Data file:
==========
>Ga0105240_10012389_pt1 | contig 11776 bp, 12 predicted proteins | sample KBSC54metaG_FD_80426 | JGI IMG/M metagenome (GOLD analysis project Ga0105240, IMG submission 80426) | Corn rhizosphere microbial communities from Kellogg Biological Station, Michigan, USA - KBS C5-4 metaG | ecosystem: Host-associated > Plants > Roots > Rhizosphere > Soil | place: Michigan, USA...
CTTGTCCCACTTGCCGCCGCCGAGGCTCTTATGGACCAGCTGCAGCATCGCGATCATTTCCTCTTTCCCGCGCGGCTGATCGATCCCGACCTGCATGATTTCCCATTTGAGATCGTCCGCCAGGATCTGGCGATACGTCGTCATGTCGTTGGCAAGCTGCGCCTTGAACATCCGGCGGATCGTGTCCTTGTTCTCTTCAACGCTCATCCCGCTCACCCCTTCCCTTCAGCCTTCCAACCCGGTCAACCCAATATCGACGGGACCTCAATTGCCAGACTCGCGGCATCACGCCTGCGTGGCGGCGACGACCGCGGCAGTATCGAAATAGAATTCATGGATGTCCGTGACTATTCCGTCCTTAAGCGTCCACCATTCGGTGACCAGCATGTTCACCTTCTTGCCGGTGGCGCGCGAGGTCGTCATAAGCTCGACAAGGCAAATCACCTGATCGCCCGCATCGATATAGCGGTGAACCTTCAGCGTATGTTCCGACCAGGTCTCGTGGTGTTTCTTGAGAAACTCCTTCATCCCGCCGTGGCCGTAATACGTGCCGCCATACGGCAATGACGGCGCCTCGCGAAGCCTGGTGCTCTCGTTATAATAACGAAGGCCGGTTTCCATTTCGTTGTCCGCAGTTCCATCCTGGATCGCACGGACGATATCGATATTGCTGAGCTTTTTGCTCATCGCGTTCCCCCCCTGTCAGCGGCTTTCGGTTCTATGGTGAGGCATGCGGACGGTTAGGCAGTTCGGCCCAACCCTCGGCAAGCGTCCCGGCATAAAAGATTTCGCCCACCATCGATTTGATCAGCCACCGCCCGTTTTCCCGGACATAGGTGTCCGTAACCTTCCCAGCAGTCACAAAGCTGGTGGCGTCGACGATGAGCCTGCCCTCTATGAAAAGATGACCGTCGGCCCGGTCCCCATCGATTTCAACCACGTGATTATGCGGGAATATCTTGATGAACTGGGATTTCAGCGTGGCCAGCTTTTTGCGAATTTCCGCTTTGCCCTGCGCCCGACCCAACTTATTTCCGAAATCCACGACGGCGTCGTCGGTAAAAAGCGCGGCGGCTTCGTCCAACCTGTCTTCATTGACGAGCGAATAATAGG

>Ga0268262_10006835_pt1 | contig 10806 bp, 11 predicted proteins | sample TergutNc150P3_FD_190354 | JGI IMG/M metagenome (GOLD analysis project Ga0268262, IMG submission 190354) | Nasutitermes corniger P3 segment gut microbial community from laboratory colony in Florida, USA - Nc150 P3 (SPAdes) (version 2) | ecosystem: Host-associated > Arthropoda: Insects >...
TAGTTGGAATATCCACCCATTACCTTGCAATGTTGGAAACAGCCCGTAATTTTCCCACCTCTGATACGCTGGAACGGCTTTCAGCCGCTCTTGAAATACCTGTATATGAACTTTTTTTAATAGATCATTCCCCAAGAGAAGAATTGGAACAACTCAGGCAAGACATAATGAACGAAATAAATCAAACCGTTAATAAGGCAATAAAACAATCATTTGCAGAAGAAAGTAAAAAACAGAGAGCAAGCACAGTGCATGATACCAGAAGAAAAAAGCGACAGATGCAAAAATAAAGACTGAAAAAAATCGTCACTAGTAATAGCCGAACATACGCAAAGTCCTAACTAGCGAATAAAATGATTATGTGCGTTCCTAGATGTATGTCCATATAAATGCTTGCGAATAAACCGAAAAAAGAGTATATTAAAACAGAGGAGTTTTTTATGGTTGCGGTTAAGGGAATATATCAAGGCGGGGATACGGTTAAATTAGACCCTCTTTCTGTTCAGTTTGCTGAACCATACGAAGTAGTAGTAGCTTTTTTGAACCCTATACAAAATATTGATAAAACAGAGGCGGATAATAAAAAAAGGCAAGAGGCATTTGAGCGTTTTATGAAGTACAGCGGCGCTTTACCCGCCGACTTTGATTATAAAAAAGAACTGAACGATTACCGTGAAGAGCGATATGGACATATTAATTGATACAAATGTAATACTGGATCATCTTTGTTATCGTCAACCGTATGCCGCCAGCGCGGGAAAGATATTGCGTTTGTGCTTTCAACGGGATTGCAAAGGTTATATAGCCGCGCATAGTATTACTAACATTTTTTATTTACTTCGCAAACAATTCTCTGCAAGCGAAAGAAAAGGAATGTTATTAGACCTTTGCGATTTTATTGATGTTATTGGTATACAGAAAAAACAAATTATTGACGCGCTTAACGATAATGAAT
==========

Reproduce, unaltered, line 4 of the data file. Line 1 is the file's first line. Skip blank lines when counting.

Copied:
TAGTTGGAATATCCACCCATTACCTTGCAATGTTGGAAACAGCCCGTAATTTTCCCACCTCTGATACGCTGGAACGGCTTTCAGCCGCTCTTGAAATACCTGTATATGAACTTTTTTTAATAGATCATTCCCCAAGAGAAGAATTGGAACAACTCAGGCAAGACATAATGAACGAAATAAATCAAACCGTTAATAAGGCAATAAAACAATCATTTGCAGAAGAAAGTAAAAAACAGAGAGCAAGCACAGTGCATGATACCAGAAGAAAAAAGCGACAGATGCAAAAATAAAGACTGAAAAAAATCGTCACTAGTAATAGCCGAACATACGCAAAGTCCTAACTAGCGAATAAAATGATTATGTGCGTTCCTAGATGTATGTCCATATAAATGCTTGCGAATAAACCGAAAAAAGAGTATATTAAAACAGAGGAGTTTTTTATGGTTGCGGTTAAGGGAATATATCAAGGCGGGGATACGGTTAAATTAGACCCTCTTTCTGTTCAGTTTGCTGAACCATACGAAGTAGTAGTAGCTTTTTTGAACCCTATACAAAATATTGATAAAACAGAGGCGGATAATAAAAAAAGGCAAGAGGCATTTGAGCGTTTTATGAAGTACAGCGGCGCTTTACCCGCCGACTTTGATTATAAAAAAGAACTGAACGATTACCGTGAAGAGCGATATGGACATATTAATTGATACAAATGTAATACTGGATCATCTTTGTTATCGTCAACCGTATGCCGCCAGCGCGGGAAAGATATTGCGTTTGTGCTTTCAACGGGATTGCAAAGGTTATATAGCCGCGCATAGTATTACTAACATTTTTTATTTACTTCGCAAACAATTCTCTGCAAGCGAAAGAAAAGGAATGTTATTAGACCTTTGCGATTTTATTGATGTTATTGGTATACAGAAAAAACAAATTATTGACGCGCTTAACGATAATGAAT